Confession: I hate practicing. I hate it so much I simply don’t do it anymore, and that’s why I’ll probably never be an active musician. I hate it because I know what I should sound like, and I have never, ever made it there. I spent most of my high school orchestra career, when practicing was a mother-mandatory activity, in the throes of a violent inward frustration. Some day, if I can ever afford it, I want to buy a really cheap violin purely for the pleasure of chucking it through a window. It will be a decade-long fantasy come true. Ah, catharsis.
Now that I’ve finished endearing myself to the musical masses, I have a (hopefully redeeming) observation about listening to someone practicing.
My brother is a freshman at Peabody, and although he’s a violist (hee hee hee) he takes a piano class – I think it might be a requirement? Anyway, he’s taking a piano class and currently working on Beethoven’s Moonlight Sonata. My mother’s piano is in a room right off the kitchen, and I could hear him working on it as I ate lunch last weekend.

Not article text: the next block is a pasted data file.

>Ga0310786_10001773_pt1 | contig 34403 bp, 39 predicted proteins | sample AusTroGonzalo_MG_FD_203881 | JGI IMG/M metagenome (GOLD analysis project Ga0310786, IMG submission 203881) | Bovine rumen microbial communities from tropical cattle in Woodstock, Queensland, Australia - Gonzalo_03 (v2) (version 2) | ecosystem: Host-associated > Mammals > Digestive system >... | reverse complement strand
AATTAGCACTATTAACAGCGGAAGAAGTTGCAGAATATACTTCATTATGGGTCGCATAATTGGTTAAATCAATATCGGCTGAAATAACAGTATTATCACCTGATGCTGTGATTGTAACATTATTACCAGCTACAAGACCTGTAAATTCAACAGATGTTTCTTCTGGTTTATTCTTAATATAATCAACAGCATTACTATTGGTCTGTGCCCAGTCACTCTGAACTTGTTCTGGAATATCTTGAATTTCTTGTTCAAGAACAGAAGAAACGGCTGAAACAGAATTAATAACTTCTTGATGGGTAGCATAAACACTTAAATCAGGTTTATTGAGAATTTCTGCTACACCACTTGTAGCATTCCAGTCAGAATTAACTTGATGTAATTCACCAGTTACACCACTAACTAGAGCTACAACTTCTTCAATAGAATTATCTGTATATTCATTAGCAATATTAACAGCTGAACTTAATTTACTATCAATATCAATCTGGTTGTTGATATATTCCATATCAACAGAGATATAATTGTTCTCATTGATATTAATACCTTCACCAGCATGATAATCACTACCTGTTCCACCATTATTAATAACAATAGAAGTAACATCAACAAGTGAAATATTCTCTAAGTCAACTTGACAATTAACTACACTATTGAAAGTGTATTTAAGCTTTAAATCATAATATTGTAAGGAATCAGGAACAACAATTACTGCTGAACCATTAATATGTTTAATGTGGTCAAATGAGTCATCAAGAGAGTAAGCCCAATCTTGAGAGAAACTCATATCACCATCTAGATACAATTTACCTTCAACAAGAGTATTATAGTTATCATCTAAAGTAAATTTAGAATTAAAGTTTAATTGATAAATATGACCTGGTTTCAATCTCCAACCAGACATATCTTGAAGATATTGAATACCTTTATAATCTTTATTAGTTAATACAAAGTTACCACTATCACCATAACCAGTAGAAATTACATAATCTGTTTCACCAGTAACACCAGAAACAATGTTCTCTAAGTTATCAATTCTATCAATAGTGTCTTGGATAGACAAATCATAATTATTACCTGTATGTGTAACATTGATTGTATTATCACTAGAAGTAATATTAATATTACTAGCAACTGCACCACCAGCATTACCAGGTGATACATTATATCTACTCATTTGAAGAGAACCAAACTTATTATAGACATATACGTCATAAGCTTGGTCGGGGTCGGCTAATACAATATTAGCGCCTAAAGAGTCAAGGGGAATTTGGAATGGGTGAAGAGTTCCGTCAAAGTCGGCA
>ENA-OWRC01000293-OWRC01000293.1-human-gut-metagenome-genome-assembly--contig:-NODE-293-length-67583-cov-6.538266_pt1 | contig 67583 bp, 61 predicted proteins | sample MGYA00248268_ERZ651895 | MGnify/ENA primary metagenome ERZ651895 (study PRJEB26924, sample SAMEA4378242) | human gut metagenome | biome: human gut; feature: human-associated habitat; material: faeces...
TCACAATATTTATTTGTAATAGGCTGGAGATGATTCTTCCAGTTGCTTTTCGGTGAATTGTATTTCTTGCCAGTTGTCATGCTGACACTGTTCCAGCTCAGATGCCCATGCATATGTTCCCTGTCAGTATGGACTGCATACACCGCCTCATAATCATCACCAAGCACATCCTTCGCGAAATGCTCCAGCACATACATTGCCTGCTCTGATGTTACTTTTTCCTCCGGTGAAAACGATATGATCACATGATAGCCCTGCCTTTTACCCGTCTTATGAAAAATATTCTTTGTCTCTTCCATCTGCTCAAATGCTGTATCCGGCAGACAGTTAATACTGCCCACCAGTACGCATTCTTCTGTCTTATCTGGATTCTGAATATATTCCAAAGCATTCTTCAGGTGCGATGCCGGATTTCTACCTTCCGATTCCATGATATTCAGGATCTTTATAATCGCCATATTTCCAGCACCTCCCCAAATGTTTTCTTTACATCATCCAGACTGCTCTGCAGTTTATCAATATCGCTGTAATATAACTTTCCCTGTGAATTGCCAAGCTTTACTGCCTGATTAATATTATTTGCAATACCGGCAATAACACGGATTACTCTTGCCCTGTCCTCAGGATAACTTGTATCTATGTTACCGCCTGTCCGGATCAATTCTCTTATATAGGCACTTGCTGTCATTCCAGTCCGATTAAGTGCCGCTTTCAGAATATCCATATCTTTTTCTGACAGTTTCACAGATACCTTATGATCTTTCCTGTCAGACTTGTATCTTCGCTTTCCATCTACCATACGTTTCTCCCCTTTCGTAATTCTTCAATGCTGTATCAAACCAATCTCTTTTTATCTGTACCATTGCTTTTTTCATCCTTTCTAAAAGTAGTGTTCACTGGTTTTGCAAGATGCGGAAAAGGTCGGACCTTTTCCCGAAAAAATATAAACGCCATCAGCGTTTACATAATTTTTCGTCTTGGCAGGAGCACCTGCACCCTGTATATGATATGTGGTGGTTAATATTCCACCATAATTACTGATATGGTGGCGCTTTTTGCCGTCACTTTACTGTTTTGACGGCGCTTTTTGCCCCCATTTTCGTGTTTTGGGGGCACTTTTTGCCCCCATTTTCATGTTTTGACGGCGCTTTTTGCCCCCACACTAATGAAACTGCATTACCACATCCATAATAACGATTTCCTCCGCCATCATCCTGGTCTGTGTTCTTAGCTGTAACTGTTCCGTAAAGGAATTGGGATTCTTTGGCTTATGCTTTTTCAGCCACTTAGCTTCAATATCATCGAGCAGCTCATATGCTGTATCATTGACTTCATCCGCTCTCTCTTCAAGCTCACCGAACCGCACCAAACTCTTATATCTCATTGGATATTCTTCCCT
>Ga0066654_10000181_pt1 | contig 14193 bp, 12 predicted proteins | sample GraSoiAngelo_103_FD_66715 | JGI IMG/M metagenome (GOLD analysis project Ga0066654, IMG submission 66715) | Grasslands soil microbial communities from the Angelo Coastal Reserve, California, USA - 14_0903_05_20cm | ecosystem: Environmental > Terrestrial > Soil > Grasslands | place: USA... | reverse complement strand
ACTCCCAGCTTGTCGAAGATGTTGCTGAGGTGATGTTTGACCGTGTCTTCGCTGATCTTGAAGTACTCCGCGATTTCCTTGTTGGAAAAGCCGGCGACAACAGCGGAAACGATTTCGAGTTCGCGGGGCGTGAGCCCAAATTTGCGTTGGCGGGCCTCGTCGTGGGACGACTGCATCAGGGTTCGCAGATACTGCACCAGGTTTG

It was a curious experience, and one that I don’t think would apply to all pieces, maybe even all instruments. I’ve also heard him practicing viola for half my life and this is only now occurring to me. My brother has by no means yet mastered the piece and is not a pianist by trade; he’s a musician, so his rendering was competent, but there were decided stumbles and hesitations.
And yet somehow… in this case, it worked. The Moonlight Sonata is naturally pensive, touchingly so in the right hands. These were not the right hands. But they were hands that, in their pauses and tiny hiccups, writ the music’s meaning anew. Rather than darkly brooding, this Moonlight was timid and a little scared, but nonetheless resolute. It was… I don’t know, like Piglet in the trenches. Like an eighteen-year-old kid trying to sleep the night before hitting the beaches at Normandy. Or something.
I don’t know if that makes any sense, but what I’m trying to articulate here is that the practicing transcended itself and became a new interpretation of the piece. Naturally if Beethoven had wanted it that way he would’ve written the pauses in himself, so I don’t recommend that concert pianists all adopt this as a new performance standard. What I am saying is that practicing has its own curious… lens through which to see, maybe?
But don’t mind me – I’m obviously a crazy person. Speaking of, does anyone have a cheap violin they don’t want?